House Show Rules: Or, Five Ways to Avoid Fucking Up A Good Thing

houseconcertAbout a decade ago I attended my first house show. It was in Grand Rapids, MI, somewhere just off of Eastern. The performers were Bunkbed Nights and Breathe Owl Breathe. It was so much better than most of the concerts I had seen in larger, less homey venues. People listened better. The performers were way more into it. People seemed unafraid to be their crazy selves. Now as a performer, I not only prefer attending house shows but also prefer playing at them. I have more fun. I make more friends. I get more money. House shows rule.

But these days pay attention to discussion boards and live conversations about house shows and you’ll realize they aren’t perfect. Hosts have their belongings stolen. Attendees find themselves in danger and without bouncers to protect them. Musicians have to fart into a bullhorn just to get attention from the audience. Simply put, house shows are in danger of becoming just as shitty as the more traditional venues that they are supposed to challenge.

That being said, here are five ways we can prevent the genuinely interesting, genuinely enjoyable, and genuinely necessary house show movement from devolving into a steaming, corn-filled, horrendously foul turd of a formerly good thing.

Here they are:

1) R-E-S-P-E-C-T
A proper house show is all about respect. Respect for the person putting it on and opening their home to strangers. Respect for the performers. Respect for the people you are sitting next to. Respect for the people in the houses next door. Respect for the community. That means you thank the person(s) putting it on and, if you can, offer to help clean up after it. That means you don’t yell into your cell phone while someone is performing. That means you don’t  talk so loud that the person sitting next to you can’t hear a goddamn thing. That means you warn your next door neighbors that there may be less parking but that they are warmly invited. That means you respect the space and the incredibly welcoming vibe that the architecture of a home opens up to to the people inside. The limited space of a house show becomes an invitation to respect your fellow humans. We must not take this for granted.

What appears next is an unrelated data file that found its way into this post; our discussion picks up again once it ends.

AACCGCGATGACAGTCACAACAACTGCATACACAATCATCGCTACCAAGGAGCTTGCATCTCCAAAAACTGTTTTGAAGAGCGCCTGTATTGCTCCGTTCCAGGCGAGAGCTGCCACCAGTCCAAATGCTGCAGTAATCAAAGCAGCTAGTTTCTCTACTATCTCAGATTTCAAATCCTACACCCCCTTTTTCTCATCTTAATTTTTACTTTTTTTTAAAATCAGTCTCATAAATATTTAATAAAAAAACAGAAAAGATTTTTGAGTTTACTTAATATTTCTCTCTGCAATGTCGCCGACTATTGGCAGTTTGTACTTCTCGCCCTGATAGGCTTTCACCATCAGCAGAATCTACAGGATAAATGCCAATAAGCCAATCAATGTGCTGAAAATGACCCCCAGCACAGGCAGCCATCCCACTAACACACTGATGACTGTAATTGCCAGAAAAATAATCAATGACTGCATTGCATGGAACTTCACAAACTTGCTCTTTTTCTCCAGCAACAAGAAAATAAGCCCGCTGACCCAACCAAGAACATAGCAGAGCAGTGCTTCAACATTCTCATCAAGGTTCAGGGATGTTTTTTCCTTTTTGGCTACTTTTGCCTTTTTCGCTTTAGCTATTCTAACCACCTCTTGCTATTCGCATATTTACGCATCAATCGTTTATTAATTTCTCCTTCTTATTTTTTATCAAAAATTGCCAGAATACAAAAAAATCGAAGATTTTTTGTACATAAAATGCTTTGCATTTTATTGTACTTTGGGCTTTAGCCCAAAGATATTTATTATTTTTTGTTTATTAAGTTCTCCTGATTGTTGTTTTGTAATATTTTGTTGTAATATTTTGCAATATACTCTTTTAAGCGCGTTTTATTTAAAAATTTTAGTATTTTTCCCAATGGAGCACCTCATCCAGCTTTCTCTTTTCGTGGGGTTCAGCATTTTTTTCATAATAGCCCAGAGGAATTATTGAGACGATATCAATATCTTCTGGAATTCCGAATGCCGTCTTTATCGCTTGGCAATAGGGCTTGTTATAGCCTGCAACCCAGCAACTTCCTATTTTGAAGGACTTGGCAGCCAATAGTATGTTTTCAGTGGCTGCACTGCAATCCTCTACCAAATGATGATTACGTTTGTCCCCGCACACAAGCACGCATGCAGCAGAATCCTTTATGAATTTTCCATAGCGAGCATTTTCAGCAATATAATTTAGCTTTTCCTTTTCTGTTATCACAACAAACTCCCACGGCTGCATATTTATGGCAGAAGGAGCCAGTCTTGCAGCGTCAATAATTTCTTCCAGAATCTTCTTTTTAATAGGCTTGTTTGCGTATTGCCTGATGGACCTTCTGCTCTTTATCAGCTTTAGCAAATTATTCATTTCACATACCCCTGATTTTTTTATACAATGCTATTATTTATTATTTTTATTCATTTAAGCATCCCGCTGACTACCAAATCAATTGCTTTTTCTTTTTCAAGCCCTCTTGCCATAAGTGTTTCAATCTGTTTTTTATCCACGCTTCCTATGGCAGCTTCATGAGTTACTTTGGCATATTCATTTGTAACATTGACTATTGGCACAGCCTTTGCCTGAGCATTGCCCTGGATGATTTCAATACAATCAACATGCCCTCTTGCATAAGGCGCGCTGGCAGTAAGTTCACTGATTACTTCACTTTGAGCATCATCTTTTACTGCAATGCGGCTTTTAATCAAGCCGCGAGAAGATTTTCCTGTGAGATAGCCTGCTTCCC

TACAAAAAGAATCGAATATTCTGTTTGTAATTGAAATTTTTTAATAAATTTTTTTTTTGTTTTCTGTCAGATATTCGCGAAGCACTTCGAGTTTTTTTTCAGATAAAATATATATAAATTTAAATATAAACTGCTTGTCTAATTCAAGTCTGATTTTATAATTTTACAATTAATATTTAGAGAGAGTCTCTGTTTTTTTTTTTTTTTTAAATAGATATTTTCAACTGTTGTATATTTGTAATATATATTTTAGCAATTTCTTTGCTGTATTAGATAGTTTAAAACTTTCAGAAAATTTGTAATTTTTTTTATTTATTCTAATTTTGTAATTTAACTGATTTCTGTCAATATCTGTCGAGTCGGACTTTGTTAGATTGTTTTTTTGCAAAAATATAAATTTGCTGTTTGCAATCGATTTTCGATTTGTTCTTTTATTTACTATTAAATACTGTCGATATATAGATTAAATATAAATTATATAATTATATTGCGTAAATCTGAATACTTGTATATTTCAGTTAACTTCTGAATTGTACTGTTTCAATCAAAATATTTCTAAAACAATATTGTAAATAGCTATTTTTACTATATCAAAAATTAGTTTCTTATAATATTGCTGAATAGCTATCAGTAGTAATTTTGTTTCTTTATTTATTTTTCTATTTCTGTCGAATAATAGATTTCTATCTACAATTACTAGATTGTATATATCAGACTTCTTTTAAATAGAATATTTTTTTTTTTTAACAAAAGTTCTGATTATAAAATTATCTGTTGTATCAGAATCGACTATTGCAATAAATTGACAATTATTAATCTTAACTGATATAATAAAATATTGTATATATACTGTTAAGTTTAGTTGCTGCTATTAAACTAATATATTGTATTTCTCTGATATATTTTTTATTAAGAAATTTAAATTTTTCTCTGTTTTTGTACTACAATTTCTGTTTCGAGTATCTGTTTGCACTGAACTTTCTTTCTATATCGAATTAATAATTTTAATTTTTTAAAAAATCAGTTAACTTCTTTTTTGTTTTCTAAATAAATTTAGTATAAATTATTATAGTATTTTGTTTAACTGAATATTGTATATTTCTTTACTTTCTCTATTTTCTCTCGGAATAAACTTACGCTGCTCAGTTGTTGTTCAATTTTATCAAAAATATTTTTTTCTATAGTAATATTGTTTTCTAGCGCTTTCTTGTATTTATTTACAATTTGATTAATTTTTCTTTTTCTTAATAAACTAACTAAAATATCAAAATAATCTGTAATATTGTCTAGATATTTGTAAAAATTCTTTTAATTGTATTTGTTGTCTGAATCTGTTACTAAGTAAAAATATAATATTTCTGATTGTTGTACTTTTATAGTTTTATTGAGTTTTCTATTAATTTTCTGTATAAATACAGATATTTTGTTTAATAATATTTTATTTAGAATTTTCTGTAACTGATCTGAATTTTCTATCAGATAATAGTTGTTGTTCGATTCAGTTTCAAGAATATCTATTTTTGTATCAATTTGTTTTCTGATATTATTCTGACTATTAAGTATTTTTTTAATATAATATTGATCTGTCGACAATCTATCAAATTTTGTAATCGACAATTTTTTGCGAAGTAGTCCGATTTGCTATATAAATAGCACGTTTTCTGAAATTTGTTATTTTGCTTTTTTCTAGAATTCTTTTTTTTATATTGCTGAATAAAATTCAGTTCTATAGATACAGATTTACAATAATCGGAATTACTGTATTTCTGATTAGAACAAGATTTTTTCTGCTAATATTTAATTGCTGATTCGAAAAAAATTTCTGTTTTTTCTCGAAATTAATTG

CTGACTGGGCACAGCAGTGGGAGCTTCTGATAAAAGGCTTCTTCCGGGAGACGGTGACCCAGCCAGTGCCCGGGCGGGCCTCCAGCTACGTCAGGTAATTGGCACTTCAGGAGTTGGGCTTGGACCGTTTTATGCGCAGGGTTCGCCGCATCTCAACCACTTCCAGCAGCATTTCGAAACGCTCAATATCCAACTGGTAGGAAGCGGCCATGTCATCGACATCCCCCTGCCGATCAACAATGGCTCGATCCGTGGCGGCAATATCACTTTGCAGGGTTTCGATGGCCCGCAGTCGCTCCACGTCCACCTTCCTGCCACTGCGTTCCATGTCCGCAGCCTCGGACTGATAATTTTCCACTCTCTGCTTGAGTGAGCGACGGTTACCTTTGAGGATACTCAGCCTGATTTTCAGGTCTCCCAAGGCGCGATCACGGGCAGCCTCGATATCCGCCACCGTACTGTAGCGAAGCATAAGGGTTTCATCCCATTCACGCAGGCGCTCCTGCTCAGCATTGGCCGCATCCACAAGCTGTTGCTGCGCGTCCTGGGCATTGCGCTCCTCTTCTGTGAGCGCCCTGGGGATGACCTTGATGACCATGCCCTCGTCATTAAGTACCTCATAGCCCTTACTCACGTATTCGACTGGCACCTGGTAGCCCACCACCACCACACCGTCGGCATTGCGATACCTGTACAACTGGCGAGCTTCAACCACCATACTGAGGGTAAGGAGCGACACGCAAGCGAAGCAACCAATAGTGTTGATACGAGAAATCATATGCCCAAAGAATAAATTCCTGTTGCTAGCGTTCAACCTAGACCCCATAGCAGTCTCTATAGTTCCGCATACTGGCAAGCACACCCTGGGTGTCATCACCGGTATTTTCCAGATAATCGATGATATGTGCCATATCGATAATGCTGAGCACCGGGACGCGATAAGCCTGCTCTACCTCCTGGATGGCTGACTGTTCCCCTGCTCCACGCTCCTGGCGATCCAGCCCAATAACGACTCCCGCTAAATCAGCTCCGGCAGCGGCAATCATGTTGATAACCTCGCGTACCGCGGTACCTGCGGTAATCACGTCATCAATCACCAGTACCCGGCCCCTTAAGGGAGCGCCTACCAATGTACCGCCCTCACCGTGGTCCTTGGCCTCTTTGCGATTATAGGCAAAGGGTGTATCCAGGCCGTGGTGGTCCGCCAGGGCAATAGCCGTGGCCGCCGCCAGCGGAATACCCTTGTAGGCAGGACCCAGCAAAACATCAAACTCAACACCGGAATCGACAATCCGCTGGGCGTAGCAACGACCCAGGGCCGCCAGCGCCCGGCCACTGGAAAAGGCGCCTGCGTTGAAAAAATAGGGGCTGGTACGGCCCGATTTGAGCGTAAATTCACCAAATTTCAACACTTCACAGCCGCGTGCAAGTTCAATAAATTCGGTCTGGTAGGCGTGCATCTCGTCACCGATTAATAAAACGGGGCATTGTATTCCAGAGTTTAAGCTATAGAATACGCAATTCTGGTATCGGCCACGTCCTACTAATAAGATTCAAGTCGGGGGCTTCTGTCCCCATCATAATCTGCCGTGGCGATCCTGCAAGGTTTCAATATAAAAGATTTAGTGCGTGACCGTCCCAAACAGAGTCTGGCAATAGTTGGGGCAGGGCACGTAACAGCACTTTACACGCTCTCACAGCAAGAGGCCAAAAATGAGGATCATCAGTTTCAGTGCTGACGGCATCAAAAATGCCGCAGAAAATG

2) If ANYONE feels unsafe then it’s already being done wrong
House shows, and alternative venues in general, have often started because people became disillusioned with more traditional bar venues. If done right, you can hear the music much better at a house show. If done right, there are less drunk people yelling and acting as if they, not the music itself and the overall communal vibe, should be the centre of attention. And if done right, house show attendees feel safe to fully be themselves. Regardless of your race, sexual orientation, gender identity, size, age, hair, height, you feel not only welcomed at a house show but also  affirmed. You feel like you not only can be yourself, but that the people around you will defend you if somebody is a threat. Like listening to records in your bedroom or writing songs in your garage, house shows are a way for people to escape the shitty world around them and, for one evening, feel safe, not judged, not in danger. I daresay if ANY one person feels that a certain house show venue is not 100% safe then perhaps it’s time to close it.